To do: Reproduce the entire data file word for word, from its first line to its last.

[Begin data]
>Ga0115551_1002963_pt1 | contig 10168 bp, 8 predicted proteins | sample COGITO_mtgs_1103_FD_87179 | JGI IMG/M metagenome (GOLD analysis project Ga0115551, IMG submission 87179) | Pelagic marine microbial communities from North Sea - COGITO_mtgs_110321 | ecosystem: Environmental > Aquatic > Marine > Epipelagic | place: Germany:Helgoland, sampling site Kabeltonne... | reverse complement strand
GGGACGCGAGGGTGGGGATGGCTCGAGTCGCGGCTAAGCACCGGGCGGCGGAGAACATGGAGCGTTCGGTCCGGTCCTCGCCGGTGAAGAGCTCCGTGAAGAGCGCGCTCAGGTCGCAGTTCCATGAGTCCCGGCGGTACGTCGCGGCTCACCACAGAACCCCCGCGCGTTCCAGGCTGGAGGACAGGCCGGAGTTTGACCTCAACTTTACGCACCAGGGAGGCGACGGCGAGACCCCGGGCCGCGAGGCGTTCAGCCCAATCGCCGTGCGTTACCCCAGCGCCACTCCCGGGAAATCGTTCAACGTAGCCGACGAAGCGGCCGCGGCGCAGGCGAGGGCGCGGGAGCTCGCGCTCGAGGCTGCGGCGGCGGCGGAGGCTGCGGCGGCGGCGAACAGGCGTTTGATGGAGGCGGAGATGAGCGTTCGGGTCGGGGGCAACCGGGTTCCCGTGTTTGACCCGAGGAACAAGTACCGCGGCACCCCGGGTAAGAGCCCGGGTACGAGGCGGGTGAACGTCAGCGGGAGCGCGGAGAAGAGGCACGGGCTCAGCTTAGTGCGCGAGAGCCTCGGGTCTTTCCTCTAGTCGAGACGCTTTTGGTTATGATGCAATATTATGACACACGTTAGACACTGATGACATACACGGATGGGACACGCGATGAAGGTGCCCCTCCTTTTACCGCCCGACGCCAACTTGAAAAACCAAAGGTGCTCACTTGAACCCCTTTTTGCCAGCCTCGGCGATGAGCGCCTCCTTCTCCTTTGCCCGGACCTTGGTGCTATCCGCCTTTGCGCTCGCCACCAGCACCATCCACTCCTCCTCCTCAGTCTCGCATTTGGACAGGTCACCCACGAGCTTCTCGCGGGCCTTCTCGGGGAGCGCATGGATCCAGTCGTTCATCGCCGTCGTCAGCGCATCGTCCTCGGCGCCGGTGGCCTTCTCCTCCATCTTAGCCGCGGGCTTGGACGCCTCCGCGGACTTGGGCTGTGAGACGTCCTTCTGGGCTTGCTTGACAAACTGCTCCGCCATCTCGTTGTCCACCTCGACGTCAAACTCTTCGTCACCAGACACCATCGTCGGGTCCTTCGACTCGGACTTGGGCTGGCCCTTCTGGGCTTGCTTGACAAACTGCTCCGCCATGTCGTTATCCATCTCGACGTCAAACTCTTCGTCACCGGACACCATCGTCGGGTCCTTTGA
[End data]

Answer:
>Ga0115551_1002963_pt1 | contig 10168 bp, 8 predicted proteins | sample COGITO_mtgs_1103_FD_87179 | JGI IMG/M metagenome (GOLD analysis project Ga0115551, IMG submission 87179) | Pelagic marine microbial communities from North Sea - COGITO_mtgs_110321 | ecosystem: Environmental > Aquatic > Marine > Epipelagic | place: Germany:Helgoland, sampling site Kabeltonne... | reverse complement strand
GGGACGCGAGGGTGGGGATGGCTCGAGTCGCGGCTAAGCACCGGGCGGCGGAGAACATGGAGCGTTCGGTCCGGTCCTCGCCGGTGAAGAGCTCCGTGAAGAGCGCGCTCAGGTCGCAGTTCCATGAGTCCCGGCGGTACGTCGCGGCTCACCACAGAACCCCCGCGCGTTCCAGGCTGGAGGACAGGCCGGAGTTTGACCTCAACTTTACGCACCAGGGAGGCGACGGCGAGACCCCGGGCCGCGAGGCGTTCAGCCCAATCGCCGTGCGTTACCCCAGCGCCACTCCCGGGAAATCGTTCAACGTAGCCGACGAAGCGGCCGCGGCGCAGGCGAGGGCGCGGGAGCTCGCGCTCGAGGCTGCGGCGGCGGCGGAGGCTGCGGCGGCGGCGAACAGGCGTTTGATGGAGGCGGAGATGAGCGTTCGGGTCGGGGGCAACCGGGTTCCCGTGTTTGACCCGAGGAACAAGTACCGCGGCACCCCGGGTAAGAGCCCGGGTACGAGGCGGGTGAACGTCAGCGGGAGCGCGGAGAAGAGGCACGGGCTCAGCTTAGTGCGCGAGAGCCTCGGGTCTTTCCTCTAGTCGAGACGCTTTTGGTTATGATGCAATATTATGACACACGTTAGACACTGATGACATACACGGATGGGACACGCGATGAAGGTGCCCCTCCTTTTACCGCCCGACGCCAACTTGAAAAACCAAAGGTGCTCACTTGAACCCCTTTTTGCCAGCCTCGGCGATGAGCGCCTCCTTCTCCTTTGCCCGGACCTTGGTGCTATCCGCCTTTGCGCTCGCCACCAGCACCATCCACTCCTCCTCCTCAGTCTCGCATTTGGACAGGTCACCCACGAGCTTCTCGCGGGCCTTCTCGGGGAGCGCATGGATCCAGTCGTTCATCGCCGTCGTCAGCGCATCGTCCTCGGCGCCGGTGGCCTTCTCCTCCATCTTAGCCGCGGGCTTGGACGCCTCCGCGGACTTGGGCTGTGAGACGTCCTTCTGGGCTTGCTTGACAAACTGCTCCGCCATCTCGTTGTCCACCTCGACGTCAAACTCTTCGTCACCAGACACCATCGTCGGGTCCTTCGACTCGGACTTGGGCTGGCCCTTCTGGGCTTGCTTGACAAACTGCTCCGCCATGTCGTTATCCATCTCGACGTCAAACTCTTCGTCACCGGACACCATCGTCGGGTCCTTTGA